Quality of Life

With a steadily growing number of patients in the United States experiencing multiple chronic illnesses, palliative care should be integrated into the management of chronic conditions promoting a comprehensive approach to effective symptom management – boosting physical function and improved quality of life. This evolutionary change was prompted by the Patient Protection and Affordable Care Act in 2010, which expanded the discussion on patient access and requirements in the palliative care setting.
Support and Encourage Cancer Survivors in Staying Active With This Essential Resource!  
"Assessment of Neutropenia-Related Quality of Life in a Clinical Setting," available as a journal article and podcast, explores assessment strategies and recommendations for a questionnaire assessing patients’ neutropenia-related quality of life (QOL). The authors discuss how implementing a QOL screening questionnaire for neutropenia could help nurses identify at-risk patients and guide interventions that could have a positive influence on their treatment.
Quality of life (QOL) is a broad term that reflects a patient’s overall sense of well-being and satisfaction with living (Ropka & Padilla, 2007). Studies demonstrate that the incidence, severity, and duration of other side effects associated with cancer treatment (e.g., vomiting, anorexia, fatigue) are higher when they occur in the presence of neutropenia, and that neutropenia occurring alone has a negative effect on patients’ willingness to continue treatment and their general QOL (Nirenberg, 2006).
Older patients with cancer remain relatively underrepresented in clinical trials in general, let alone in trials examining exercise and its effects. However, a review of the literature did support that older patients who have higher levels of physical activity during their cancer treatment reported lower levels of fatigue, higher levels of functioning, and higher quality-of-life (QOL) evaluations both during and after their treatment.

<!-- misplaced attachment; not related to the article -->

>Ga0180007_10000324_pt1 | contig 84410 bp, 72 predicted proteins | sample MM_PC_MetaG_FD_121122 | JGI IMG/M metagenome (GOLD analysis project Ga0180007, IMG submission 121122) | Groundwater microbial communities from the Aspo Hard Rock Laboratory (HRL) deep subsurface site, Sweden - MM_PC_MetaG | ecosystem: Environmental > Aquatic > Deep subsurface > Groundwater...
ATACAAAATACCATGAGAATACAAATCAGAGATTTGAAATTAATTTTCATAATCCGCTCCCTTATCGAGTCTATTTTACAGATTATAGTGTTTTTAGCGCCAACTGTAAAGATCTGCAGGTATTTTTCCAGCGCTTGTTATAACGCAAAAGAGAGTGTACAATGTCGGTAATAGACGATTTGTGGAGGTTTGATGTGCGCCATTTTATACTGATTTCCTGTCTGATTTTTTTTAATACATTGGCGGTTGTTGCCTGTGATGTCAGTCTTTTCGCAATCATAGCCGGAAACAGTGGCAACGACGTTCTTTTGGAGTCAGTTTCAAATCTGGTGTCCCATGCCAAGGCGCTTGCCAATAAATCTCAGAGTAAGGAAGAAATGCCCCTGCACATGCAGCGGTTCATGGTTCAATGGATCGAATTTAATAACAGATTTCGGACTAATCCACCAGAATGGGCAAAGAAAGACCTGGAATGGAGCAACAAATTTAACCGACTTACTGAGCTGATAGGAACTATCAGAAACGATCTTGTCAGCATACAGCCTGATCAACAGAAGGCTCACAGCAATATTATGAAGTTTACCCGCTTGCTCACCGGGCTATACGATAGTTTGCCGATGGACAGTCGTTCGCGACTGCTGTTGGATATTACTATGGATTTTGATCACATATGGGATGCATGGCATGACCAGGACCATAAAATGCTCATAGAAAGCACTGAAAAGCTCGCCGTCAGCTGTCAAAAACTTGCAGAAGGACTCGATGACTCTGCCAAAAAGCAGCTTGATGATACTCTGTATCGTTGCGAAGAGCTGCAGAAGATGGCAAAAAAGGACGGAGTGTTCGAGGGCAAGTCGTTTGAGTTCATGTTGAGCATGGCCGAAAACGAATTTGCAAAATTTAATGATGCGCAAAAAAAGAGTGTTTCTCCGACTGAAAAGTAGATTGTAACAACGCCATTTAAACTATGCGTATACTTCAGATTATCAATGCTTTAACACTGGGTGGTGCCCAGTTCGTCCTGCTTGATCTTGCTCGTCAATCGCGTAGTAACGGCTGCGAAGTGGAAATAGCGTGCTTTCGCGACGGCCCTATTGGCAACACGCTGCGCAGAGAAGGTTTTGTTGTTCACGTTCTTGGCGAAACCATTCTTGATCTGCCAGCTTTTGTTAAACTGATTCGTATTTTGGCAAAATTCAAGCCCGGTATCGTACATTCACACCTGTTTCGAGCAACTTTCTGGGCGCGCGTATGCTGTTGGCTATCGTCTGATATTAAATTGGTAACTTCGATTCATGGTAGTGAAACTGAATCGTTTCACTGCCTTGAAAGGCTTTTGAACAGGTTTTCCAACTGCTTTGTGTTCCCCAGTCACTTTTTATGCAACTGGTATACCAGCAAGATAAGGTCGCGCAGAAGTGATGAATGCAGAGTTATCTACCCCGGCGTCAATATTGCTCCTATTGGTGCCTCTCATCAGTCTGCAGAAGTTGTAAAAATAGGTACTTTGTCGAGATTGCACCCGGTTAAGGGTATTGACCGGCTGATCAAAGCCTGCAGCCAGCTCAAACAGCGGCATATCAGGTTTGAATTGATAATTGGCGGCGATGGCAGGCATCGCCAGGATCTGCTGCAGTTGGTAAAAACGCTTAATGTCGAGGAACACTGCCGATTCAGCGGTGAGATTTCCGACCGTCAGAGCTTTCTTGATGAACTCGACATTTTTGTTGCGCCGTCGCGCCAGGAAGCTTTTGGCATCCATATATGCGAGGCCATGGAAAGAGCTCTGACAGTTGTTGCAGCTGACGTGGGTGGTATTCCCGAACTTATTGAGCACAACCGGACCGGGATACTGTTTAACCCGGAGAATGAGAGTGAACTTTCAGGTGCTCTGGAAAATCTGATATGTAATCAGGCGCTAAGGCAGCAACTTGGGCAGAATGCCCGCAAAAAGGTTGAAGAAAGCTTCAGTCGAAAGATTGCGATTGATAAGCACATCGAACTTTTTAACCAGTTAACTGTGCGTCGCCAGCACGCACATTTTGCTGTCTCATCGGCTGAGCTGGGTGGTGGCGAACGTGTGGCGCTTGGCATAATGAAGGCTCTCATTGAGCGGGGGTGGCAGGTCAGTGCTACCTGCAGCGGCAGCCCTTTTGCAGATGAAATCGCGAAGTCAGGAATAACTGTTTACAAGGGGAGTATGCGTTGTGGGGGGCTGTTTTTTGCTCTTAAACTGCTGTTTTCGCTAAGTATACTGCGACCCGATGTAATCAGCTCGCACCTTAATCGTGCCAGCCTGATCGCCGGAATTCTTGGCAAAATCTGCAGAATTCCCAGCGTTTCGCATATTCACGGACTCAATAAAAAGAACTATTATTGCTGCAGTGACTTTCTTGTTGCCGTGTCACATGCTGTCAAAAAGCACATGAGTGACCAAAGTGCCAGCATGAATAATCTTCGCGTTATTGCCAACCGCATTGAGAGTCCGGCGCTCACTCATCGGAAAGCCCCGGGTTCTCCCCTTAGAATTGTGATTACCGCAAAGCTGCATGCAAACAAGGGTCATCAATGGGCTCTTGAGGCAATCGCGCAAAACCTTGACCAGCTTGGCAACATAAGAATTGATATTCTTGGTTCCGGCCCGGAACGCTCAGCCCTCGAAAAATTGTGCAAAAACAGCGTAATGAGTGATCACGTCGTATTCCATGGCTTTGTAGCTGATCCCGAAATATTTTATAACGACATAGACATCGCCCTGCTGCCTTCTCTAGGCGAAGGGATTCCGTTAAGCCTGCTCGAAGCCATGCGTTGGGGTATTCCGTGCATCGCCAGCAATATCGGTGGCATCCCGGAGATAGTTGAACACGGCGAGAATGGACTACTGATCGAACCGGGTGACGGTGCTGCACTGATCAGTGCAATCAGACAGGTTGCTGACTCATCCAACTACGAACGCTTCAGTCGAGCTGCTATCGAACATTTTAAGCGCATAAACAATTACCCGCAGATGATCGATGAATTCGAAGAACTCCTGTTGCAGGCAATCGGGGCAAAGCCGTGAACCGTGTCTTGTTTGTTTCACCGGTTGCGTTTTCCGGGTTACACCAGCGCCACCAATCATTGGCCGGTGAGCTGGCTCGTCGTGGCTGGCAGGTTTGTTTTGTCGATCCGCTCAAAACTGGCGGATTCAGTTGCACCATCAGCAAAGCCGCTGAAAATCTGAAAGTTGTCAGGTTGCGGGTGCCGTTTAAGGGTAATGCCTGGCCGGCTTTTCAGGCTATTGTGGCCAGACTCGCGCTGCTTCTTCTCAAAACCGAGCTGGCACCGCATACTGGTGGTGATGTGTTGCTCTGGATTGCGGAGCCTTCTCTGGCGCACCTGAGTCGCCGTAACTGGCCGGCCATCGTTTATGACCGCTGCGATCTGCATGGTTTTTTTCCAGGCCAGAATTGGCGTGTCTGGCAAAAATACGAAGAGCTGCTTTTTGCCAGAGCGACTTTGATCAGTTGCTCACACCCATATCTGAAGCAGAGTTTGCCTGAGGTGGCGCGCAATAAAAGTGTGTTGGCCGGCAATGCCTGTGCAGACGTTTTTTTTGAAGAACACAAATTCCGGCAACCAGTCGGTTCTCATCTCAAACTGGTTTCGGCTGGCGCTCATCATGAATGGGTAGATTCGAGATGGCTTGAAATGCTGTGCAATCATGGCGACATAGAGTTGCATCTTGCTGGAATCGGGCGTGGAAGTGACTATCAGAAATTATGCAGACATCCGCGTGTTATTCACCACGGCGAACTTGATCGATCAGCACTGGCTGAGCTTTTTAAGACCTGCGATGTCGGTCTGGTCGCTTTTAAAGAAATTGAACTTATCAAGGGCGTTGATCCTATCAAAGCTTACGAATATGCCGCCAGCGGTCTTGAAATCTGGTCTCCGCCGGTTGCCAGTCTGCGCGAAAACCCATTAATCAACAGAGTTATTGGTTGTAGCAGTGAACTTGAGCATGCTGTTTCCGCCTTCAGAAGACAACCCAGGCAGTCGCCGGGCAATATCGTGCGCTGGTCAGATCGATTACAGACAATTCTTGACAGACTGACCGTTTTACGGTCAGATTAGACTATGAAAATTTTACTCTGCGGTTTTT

The first real research linking exercise to improved quality of life (QOL) and management of fatigue was done by Winningham, MacVicar, and Burke (1986) with a population of patients with breast cancer during a time in medical thinking when the typical recommendation for patients with cancer was increased rest. During the 1980s, more than 40 studies demonstrated that physical activity in patients with cancer improves their functioning and QOL (Young-McCaughan et al., 2003). Winningham and colleagues published guidelines for exercise use in the cancer population.
This 18-minute slideshow provides an overview of management principles for chemotherapy-induced nausea and vomiting (CINV) in two parts (1 and 2). The discussion focuses on highly, moderately, and low emetogenic chemotherapy regimens and management strategies for them. A key point is prevention of CINV as the goal of care, with an emphasis on a proactive rather than reactive approach.  
Sleep-wake disturbances are frequently looked at as “symptom clusters”—groups of interrelated symptoms that can occur simultaneously and interact with each other to cause additional symptoms or worsen existing ones. Symptoms from cancer and its treatment have been studied as clusters only since around 2001 (Beck, Dudley, & Barsevick, 2005).
Specific, well-designed goals of an exercise program should drive the interventions, because specific interventions will likely produce specific outcomes. The most common types of exercise are aerobic, strength training, and flexibility regimens. However, given the heterogeneity of cancer types, a one-size-fits-all approach to exercise and cancer is unlikely to be effective. For example, for patients in whom cardiac output may have been compromised, a carefully planned exercise program with the goal of improving cardio-respiratory fitness may be in order.
Specific Effects of Aerobic Exercise Studies of aerobic exercise regimens ranging from supervised treadmill tests to stationary bike programs three times a week for 10–12 weeks showed that participants experienced (Visovsky & Dvorak, 2005)
Although more than one definition can be found, quality of life (QOL) is often defined as a state of well-being in which an individual can perform daily activities, combined with satisfaction with the levels of functioning and control of the disease and/or its symptoms (Hacker, 2009). Key to this definition is patients’ perception of their own QOL versus healthcare providers’ impression of it.
Side effects from cancer treatment can greatly affect the quality of life for many patients. Among the many troubling side effects, patients often describe loss of functional capacity and fatigue as some of the most debilitating (Hanna, Avila, Meteer, Nicholas, & Kaminsky, 2008). Research has found, however, that exercise has proven to be an effective management tool. What Is Important About Exercise and Its Relationship to Cancer?